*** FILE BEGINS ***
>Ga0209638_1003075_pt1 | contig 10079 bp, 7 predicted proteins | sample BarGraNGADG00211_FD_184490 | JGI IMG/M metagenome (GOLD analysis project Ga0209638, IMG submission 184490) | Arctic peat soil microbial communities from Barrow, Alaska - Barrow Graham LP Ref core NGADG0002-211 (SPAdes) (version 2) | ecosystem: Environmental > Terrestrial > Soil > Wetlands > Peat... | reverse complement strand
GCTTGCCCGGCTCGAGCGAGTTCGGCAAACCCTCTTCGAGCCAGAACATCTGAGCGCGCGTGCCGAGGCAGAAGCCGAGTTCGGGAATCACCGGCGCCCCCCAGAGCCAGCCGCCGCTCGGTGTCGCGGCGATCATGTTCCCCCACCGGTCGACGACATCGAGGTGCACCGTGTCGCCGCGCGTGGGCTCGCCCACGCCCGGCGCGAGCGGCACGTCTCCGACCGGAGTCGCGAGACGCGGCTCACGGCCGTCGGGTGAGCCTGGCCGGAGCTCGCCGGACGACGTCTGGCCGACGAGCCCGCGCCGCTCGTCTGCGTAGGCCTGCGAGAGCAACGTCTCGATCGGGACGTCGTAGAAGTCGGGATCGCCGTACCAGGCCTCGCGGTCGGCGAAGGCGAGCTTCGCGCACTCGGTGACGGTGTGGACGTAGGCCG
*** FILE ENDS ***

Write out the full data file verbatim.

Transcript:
>Ga0209638_1003075_pt1 | contig 10079 bp, 7 predicted proteins | sample BarGraNGADG00211_FD_184490 | JGI IMG/M metagenome (GOLD analysis project Ga0209638, IMG submission 184490) | Arctic peat soil microbial communities from Barrow, Alaska - Barrow Graham LP Ref core NGADG0002-211 (SPAdes) (version 2) | ecosystem: Environmental > Terrestrial > Soil > Wetlands > Peat... | reverse complement strand
GCTTGCCCGGCTCGAGCGAGTTCGGCAAACCCTCTTCGAGCCAGAACATCTGAGCGCGCGTGCCGAGGCAGAAGCCGAGTTCGGGAATCACCGGCGCCCCCCAGAGCCAGCCGCCGCTCGGTGTCGCGGCGATCATGTTCCCCCACCGGTCGACGACATCGAGGTGCACCGTGTCGCCGCGCGTGGGCTCGCCCACGCCCGGCGCGAGCGGCACGTCTCCGACCGGAGTCGCGAGACGCGGCTCACGGCCGTCGGGTGAGCCTGGCCGGAGCTCGCCGGACGACGTCTGGCCGACGAGCCCGCGCCGCTCGTCTGCGTAGGCCTGCGAGAGCAACGTCTCGATCGGGACGTCGTAGAAGTCGGGATCGCCGTACCAGGCCTCGCGGTCGGCGAAGGCGAGCTTCGCGCACTCGGTGACGGTGTGGACGTAGGCCG